Multisensor analysis of integrated atmospheric water vapor over Canada and Alaska

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Abstract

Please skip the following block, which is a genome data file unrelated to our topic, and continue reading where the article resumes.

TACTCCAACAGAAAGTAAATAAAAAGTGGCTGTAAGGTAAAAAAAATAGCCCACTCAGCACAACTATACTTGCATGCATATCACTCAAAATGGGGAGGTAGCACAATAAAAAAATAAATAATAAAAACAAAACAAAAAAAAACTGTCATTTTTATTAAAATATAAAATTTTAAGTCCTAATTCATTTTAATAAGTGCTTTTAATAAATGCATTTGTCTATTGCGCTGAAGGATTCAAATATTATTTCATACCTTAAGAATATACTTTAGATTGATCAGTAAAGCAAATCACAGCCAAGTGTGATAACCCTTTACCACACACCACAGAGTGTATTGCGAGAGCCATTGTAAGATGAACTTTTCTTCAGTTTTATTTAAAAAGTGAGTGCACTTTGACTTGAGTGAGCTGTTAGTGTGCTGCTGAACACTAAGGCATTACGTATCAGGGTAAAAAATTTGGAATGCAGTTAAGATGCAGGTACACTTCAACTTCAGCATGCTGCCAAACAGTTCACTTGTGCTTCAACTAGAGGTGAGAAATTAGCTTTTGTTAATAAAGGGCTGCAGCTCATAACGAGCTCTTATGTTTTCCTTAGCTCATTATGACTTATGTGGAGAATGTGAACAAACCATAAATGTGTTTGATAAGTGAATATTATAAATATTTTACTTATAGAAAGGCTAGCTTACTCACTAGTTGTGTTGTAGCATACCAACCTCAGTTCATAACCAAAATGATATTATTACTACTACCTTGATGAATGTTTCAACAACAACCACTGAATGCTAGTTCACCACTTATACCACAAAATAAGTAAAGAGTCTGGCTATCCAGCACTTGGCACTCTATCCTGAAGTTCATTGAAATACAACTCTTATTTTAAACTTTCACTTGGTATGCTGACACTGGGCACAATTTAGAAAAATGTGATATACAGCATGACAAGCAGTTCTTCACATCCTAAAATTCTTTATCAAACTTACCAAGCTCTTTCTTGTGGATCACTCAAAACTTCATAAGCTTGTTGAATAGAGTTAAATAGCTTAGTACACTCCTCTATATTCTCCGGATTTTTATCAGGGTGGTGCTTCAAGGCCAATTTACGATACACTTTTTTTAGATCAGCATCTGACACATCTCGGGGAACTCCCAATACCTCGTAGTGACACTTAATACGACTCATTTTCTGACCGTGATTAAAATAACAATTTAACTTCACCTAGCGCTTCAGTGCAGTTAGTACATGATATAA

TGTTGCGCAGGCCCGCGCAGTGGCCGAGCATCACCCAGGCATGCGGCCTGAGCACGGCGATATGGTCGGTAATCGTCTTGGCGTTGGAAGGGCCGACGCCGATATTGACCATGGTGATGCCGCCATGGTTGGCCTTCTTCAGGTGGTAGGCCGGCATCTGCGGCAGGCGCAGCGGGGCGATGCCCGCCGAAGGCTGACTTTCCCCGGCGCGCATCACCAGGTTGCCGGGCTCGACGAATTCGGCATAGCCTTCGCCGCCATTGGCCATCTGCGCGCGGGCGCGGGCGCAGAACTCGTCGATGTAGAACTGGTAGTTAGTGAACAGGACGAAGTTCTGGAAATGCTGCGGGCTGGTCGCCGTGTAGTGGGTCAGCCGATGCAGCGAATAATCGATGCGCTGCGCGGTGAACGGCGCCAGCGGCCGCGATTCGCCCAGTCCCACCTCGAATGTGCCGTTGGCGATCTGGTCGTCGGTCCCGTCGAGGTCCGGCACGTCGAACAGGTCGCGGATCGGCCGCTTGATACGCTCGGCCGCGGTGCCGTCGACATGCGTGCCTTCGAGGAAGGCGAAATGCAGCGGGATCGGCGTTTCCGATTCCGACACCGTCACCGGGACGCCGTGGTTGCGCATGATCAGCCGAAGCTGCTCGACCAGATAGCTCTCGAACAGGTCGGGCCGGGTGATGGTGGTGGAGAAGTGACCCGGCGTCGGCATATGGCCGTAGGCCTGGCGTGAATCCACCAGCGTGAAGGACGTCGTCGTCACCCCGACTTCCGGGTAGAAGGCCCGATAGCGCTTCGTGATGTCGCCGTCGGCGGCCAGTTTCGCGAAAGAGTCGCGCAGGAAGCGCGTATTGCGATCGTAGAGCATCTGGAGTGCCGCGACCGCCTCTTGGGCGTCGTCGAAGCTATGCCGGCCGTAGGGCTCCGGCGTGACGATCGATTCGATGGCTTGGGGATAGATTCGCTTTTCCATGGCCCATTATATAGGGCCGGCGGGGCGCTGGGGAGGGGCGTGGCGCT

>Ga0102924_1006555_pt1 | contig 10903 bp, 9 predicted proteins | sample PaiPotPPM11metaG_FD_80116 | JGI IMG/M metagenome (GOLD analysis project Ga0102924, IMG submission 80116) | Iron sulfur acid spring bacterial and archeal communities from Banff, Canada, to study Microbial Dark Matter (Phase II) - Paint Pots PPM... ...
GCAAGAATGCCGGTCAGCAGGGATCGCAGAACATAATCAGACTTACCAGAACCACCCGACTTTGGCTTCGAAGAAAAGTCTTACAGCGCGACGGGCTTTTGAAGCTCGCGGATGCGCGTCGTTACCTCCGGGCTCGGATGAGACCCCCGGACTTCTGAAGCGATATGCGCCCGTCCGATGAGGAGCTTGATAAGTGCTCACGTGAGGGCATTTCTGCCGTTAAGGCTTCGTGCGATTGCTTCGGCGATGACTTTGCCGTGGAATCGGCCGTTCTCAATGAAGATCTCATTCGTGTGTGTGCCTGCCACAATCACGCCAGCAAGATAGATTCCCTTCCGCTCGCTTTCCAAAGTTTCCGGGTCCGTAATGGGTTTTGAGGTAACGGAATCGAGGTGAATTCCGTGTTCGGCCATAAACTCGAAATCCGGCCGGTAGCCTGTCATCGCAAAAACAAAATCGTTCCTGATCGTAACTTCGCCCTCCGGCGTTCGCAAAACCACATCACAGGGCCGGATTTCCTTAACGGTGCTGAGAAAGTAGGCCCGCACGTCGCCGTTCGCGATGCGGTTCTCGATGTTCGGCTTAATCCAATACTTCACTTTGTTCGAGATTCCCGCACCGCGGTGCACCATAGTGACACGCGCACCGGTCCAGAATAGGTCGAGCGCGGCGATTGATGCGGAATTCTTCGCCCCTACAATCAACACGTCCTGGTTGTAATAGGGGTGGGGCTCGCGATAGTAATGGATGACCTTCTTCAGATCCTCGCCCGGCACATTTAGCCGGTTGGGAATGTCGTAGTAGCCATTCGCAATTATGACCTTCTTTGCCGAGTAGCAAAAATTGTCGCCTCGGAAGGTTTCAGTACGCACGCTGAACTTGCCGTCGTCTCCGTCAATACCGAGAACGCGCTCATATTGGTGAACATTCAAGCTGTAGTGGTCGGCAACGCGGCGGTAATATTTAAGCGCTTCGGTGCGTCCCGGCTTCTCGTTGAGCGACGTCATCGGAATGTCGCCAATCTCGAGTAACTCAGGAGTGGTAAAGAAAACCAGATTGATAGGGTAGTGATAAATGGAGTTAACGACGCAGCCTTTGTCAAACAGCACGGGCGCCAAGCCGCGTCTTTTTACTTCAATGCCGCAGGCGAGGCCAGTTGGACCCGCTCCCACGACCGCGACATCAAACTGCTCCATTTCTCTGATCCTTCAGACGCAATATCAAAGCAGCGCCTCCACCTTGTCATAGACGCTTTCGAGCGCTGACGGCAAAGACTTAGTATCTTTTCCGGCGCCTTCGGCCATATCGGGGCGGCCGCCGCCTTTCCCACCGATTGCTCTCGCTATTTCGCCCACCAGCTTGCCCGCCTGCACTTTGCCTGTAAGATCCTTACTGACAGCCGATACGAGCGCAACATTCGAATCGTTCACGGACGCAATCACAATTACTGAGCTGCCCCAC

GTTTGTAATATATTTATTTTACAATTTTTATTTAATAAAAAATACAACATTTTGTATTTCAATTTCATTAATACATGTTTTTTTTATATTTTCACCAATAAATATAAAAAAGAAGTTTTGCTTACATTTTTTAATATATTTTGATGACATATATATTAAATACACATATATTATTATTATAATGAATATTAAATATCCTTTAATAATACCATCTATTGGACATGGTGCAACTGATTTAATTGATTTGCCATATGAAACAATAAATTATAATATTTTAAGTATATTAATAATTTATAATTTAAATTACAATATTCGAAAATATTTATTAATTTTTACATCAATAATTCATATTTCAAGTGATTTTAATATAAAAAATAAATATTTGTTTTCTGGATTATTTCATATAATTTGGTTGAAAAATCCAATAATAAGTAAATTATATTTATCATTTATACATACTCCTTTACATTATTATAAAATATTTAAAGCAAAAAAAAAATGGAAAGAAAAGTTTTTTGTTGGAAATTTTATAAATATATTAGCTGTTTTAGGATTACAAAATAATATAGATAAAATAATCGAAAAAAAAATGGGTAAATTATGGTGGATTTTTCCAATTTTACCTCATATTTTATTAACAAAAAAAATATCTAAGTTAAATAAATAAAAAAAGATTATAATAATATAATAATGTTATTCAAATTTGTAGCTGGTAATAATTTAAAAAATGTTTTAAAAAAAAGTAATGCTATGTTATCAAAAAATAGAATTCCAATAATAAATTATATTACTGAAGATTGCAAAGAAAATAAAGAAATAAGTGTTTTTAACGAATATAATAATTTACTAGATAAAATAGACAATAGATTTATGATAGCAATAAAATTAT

[1] Atmospheric water vapor is a key parameter for the analysis of climatic systems (greenhouse gas effect), in particular over high latitudes where water vapor displays an important seasonal variability. The sparse spatial and temporal sampling of atmospheric water vapor observations across Canada needs to be improved. A series of instruments and methods including a 940-nm solar absorption band radiometer (R) and radiosonde (S) analysis from a numerical weather prediction model and a ground-based bi-frequency Global Positioning System (GPS) were used to evaluate the integrated atmospheric water vapor (IWV) at various sites in Canada and Alaska from a multiyear database. The IWV-R measurements were collected within the framework of the North American Sun Radiometry network (AERONET/AEROCAN). Intercomparisons between [IWV-GPS and IWV-S], [IWV-R and IWV-GPS], and [IWV-R and IWV-S] show root mean square (RMS) differences of 1.8, 1.9, and 2.2 kg m−2, respectively. GPS meteorology appears to be the easiest approach to calibrate the solar radiometer water vapor band owing to its flexibility, and it allows us to overcome the Sun radiometry limitation in high-latitude areas like the Arctic. The sensitivity of the GPS retrieval to various parameters like GPS satellite constellation and meteorological data are discussed. The classical linear relationship between the surface temperature and the integrated weighted mean temperature profile needed for IWV-GPS retrieval may be significantly different for Arctic air masses compared with midlatitude air masses in the case of tropospheric temperature profile inversion. An ever-expanding multiyear (1994–2001) North American summer water vapor climatology, derived from AERONET/Canadian Sun Radiometer Network, is presented and analyzed, showing a mean value of 19.8 ± 6.1 kg m−2 and variations from 17 kg m−2 in Alaska to 23 kg m−2 in southeastern Canada. The results in Bonanza Creek, Alaska, show significant interannual variations with a peak in 1997, which may be linked to an El Niño event that occurred in the same year. Such a database may also be useful for climate model validation as shown for the Canadian Global Environmental Model (RMS difference of 3.4 kg m−2). In the end we show that, even if data are selected only for cloud-free atmospheres, there are no significant differences as compared with radiosonde climatology at Canadian Northwestern sites (≤3% relatively to Bonanza Creek summer mean value).

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